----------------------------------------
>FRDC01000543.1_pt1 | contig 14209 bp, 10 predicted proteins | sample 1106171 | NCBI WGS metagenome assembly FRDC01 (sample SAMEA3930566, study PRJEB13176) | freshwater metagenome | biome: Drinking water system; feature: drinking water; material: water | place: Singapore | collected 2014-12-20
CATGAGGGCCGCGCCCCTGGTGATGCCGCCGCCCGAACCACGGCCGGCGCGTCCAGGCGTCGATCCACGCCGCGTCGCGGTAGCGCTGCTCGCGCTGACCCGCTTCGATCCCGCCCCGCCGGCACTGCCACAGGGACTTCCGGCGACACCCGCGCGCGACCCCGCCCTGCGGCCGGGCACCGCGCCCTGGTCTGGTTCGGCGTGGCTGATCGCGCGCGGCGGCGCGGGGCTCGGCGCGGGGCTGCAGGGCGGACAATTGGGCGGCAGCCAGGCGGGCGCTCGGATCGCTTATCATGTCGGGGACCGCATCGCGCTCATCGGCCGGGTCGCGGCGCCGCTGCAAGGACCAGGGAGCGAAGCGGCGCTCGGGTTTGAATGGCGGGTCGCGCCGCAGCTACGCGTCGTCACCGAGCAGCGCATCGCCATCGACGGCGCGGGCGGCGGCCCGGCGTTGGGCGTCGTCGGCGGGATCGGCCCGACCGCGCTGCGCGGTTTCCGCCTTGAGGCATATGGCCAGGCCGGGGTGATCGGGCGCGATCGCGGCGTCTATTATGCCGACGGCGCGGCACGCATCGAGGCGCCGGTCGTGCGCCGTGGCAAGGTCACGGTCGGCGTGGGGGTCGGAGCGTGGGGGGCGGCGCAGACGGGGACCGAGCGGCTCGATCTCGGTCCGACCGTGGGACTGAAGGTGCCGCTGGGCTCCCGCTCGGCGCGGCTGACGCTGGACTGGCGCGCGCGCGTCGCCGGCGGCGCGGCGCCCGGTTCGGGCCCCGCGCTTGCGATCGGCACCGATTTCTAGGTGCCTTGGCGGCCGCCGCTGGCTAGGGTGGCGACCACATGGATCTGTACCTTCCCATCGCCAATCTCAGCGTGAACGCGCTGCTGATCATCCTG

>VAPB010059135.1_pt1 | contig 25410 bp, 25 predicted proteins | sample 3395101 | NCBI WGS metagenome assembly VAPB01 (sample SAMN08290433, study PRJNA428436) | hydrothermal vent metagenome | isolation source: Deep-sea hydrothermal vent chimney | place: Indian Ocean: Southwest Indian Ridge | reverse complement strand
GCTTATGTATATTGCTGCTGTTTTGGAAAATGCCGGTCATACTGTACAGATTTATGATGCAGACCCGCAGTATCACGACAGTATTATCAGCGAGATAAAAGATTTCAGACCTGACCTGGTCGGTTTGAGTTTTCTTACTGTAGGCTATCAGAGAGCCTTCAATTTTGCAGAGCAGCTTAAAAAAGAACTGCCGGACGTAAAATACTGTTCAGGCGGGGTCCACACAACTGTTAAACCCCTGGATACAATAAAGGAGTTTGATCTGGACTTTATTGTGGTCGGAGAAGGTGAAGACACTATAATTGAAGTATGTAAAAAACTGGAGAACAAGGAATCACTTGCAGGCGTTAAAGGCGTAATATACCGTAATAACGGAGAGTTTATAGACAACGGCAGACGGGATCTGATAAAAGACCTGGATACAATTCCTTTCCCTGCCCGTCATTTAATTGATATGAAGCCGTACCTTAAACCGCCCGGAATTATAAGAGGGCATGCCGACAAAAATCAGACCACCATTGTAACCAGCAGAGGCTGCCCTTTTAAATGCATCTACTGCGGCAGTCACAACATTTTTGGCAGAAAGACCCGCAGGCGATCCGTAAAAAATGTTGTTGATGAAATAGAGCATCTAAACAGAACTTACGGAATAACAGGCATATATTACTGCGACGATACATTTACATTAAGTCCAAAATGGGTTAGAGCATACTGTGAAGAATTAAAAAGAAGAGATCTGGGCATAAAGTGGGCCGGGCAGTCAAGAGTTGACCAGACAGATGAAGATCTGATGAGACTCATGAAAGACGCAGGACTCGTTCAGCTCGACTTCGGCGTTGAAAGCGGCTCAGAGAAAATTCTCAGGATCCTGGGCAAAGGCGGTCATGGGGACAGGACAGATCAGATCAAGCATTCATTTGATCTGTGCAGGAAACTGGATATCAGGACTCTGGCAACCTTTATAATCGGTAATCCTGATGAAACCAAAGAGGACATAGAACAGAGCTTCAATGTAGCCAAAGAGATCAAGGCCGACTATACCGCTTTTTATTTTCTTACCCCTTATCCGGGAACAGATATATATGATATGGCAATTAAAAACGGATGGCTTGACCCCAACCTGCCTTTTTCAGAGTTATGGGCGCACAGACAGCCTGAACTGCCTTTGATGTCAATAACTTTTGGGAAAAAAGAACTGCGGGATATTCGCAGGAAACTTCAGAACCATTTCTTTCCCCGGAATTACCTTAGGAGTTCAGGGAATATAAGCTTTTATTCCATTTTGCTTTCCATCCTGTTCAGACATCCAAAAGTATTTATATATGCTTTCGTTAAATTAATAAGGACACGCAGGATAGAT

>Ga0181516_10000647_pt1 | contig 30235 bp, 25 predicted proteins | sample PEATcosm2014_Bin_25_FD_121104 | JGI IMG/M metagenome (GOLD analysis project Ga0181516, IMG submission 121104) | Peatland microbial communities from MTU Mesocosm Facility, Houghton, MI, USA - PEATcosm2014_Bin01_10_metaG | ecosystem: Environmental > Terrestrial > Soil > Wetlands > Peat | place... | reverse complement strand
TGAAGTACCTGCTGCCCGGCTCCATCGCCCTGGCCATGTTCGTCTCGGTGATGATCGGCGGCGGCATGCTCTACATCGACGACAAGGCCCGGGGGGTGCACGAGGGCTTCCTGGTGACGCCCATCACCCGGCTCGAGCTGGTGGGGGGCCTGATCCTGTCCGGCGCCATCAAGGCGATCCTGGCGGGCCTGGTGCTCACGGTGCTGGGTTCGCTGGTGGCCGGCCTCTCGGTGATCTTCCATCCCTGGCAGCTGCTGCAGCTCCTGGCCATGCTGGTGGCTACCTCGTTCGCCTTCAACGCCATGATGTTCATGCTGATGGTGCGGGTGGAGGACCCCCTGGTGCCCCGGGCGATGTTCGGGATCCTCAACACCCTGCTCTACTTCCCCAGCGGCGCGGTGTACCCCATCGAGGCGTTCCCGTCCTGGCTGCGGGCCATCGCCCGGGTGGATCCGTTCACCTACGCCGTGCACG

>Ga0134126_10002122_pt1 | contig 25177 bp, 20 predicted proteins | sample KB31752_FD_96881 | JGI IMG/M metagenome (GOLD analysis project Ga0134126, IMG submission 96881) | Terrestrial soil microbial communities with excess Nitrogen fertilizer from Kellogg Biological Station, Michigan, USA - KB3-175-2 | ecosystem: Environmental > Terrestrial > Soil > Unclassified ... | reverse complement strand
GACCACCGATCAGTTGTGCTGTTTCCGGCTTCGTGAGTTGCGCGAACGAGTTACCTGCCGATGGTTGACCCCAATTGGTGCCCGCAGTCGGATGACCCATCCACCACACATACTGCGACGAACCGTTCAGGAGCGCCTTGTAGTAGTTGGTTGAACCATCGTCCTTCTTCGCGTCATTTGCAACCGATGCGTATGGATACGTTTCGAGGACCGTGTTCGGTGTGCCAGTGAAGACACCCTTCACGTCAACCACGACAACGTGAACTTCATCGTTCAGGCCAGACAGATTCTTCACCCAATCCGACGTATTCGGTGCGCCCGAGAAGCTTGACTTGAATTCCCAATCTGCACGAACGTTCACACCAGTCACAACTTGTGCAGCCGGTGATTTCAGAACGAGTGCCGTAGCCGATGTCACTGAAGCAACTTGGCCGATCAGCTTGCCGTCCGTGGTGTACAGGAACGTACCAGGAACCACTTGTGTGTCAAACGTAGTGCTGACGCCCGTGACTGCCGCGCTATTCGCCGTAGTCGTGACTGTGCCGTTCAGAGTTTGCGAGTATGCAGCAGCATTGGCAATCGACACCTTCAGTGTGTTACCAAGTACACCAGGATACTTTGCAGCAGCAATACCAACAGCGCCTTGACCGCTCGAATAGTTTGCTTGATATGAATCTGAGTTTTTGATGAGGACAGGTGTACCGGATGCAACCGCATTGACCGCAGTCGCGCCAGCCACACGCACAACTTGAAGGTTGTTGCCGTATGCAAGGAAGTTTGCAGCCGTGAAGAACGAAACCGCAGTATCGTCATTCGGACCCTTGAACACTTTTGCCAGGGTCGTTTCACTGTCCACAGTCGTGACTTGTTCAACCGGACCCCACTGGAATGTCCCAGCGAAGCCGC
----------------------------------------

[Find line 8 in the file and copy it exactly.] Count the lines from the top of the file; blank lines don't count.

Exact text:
GACCACCGATCAGTTGTGCTGTTTCCGGCTTCGTGAGTTGCGCGAACGAGTTACCTGCCGATGGTTGACCCCAATTGGTGCCCGCAGTCGGATGACCCATCCACCACACATACTGCGACGAACCGTTCAGGAGCGCCTTGTAGTAGTTGGTTGAACCATCGTCCTTCTTCGCGTCATTTGCAACCGATGCGTATGGATACGTTTCGAGGACCGTGTTCGGTGTGCCAGTGAAGACACCCTTCACGTCAACCACGACAACGTGAACTTCATCGTTCAGGCCAGACAGATTCTTCACCCAATCCGACGTATTCGGTGCGCCCGAGAAGCTTGACTTGAATTCCCAATCTGCACGAACGTTCACACCAGTCACAACTTGTGCAGCCGGTGATTTCAGAACGAGTGCCGTAGCCGATGTCACTGAAGCAACTTGGCCGATCAGCTTGCCGTCCGTGGTGTACAGGAACGTACCAGGAACCACTTGTGTGTCAAACGTAGTGCTGACGCCCGTGACTGCCGCGCTATTCGCCGTAGTCGTGACTGTGCCGTTCAGAGTTTGCGAGTATGCAGCAGCATTGGCAATCGACACCTTCAGTGTGTTACCAAGTACACCAGGATACTTTGCAGCAGCAATACCAACAGCGCCTTGACCGCTCGAATAGTTTGCTTGATATGAATCTGAGTTTTTGATGAGGACAGGTGTACCGGATGCAACCGCATTGACCGCAGTCGCGCCAGCCACACGCACAACTTGAAGGTTGTTGCCGTATGCAAGGAAGTTTGCAGCCGTGAAGAACGAAACCGCAGTATCGTCATTCGGACCCTTGAACACTTTTGCCAGGGTCGTTTCACTGTCCACAGTCGTGACTTGTTCAACCGGACCCCACTGGAATGTCCCAGCGAAGCCGC